What I would like to touch on is the well known fact that EVE is inherently a game of conflict. Conflict is the omnipresent and universal force by which all capsuleers are compelled. Because of this fact, the educated player should be able to look at the above list again and see that every activity listed outside of the first few basic prerequisites is associated with quite a bit of risk.

I suppose if I needed a “point” to this post it would be that spending two days in low-sec has been perhaps predictably anticlimactic. Hauling in high sec without a cloak was definitely riskier than my low sec travels the past few days.

With that said, I suppose I should wrap up with the “things I learned” bit. Cloaks are your best friend in low sec. Because of unique restrictions in low sec (i.e. bubbles aren’t allowed) and the ease of utilizing the MWD + Cloak trick, basic skill training and ship fitting is enough to significantly mitigate the risks of traveling in low security space. I highly recommend every player train these skills and spend some time outside of their comfort zone.

My First Day in Eve University–War, What is it Good For?


Yesterday was officially my first day as a member of EVE University.

I was lucky enough to start my Christmas vacation and be home from the office all day.  Since I had the day off of work I was committed to waiting in the queue even if it killed me.  The interview process was actually quite straightforward, and before I knew it I was being introduced in the corp chat.

I thought it would be fun to try to do a “things I’ve learned” blog.  I will see how committed I can be to it.  But after joining the mumble, and hearing some VERY talented EVE experts talk, I thought it would be nice to write a post about WAR.

Obviously conflict is the a central component to what makes EVE such a compelling franchise.  Up until this point, conflict is something I experienced outside of the formalities of war.  Even market trading will give you a good sense of conflict in EVE.  Just put an item on the market, wait 2 hours, and come back to see that several people have undercut you–in many cases by mere fractions of an isk.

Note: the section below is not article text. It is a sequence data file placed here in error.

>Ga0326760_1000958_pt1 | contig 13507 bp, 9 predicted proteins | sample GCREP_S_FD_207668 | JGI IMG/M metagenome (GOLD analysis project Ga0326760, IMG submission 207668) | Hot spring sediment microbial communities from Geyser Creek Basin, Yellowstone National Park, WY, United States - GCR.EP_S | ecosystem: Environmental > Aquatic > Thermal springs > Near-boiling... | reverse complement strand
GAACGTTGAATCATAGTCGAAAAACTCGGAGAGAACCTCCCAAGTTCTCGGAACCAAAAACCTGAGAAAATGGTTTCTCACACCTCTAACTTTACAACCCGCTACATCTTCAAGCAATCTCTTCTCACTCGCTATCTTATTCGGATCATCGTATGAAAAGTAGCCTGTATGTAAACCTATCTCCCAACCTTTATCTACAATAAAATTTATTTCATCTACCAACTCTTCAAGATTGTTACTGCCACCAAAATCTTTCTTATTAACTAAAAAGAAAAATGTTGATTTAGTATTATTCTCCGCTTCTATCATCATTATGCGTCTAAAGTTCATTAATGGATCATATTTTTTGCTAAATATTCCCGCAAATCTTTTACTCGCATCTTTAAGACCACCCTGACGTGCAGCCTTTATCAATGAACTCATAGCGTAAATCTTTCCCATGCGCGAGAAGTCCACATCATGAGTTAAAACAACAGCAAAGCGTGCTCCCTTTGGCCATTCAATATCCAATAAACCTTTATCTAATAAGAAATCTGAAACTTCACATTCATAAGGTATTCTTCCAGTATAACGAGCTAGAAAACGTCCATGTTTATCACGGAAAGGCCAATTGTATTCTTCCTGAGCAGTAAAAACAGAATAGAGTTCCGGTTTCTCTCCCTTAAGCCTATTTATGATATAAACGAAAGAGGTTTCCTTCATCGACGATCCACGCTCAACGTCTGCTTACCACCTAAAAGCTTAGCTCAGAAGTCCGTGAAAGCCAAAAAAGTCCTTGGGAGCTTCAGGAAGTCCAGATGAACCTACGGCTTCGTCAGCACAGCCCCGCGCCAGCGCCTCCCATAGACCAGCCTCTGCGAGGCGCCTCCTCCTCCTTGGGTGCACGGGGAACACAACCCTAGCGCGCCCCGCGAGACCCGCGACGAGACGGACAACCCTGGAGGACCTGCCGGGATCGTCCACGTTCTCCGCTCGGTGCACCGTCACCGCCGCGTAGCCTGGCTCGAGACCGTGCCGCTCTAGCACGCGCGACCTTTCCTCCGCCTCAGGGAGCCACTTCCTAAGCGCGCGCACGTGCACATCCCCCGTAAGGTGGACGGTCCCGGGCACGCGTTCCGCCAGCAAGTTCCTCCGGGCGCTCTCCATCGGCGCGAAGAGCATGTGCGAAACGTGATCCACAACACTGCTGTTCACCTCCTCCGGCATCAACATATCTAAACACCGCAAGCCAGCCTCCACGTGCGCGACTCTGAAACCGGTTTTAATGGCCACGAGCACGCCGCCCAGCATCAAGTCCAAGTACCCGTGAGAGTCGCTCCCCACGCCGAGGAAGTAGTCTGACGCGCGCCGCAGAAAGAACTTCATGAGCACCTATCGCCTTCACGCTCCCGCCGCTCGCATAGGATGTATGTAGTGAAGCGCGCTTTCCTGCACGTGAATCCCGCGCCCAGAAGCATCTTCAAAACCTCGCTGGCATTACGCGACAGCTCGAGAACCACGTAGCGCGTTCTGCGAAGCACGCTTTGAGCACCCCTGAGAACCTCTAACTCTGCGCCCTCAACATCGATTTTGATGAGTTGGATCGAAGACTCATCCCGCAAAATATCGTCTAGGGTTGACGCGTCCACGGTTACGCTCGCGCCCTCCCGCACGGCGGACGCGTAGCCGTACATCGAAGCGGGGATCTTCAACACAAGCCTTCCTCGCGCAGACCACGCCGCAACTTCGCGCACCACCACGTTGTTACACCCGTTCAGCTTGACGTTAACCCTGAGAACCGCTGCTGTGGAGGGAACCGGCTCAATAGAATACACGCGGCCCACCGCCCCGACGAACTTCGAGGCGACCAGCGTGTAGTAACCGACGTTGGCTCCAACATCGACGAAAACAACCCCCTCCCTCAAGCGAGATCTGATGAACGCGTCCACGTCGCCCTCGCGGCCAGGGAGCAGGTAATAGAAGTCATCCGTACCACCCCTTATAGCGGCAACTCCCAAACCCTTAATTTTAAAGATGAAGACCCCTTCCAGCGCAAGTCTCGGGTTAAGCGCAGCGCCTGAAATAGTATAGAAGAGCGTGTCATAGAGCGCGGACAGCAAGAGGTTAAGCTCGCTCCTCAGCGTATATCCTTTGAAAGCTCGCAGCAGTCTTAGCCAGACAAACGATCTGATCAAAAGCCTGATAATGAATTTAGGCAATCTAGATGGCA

War though, is an entirely different story.  I was very intimidated by the fact that the EVE University’s alliance was at war.  It certainly gave me pause many times.  Also, I wondered why a new player organization would even go to war?  Well luckily I had all of those questions answered yesterday.  Which brings me to the “thing I learned” for the day.

In EVE, war is not mutually agreed upon.  It is “levied” so to speak.  Opposing organizations pay a fee calculated based on your organization’s size (number of members).  This fee is capped at 500 million isk, and ensures that CONCORD will not interfere with war-time operations for the duration of one week (or until either side surrenders).  Each week the fee must be paid to extend the war.  And most importantly, there is a 24 hour notification before this week long skirmish commences.

So the EVE University does not control when/who declares war on them, or the duration of the engagement.  The best we can hope to do is blow up enough of the other guys that they throw in the towel.  So hopefully I’ll be back tomorrow with some knowledge of explosions.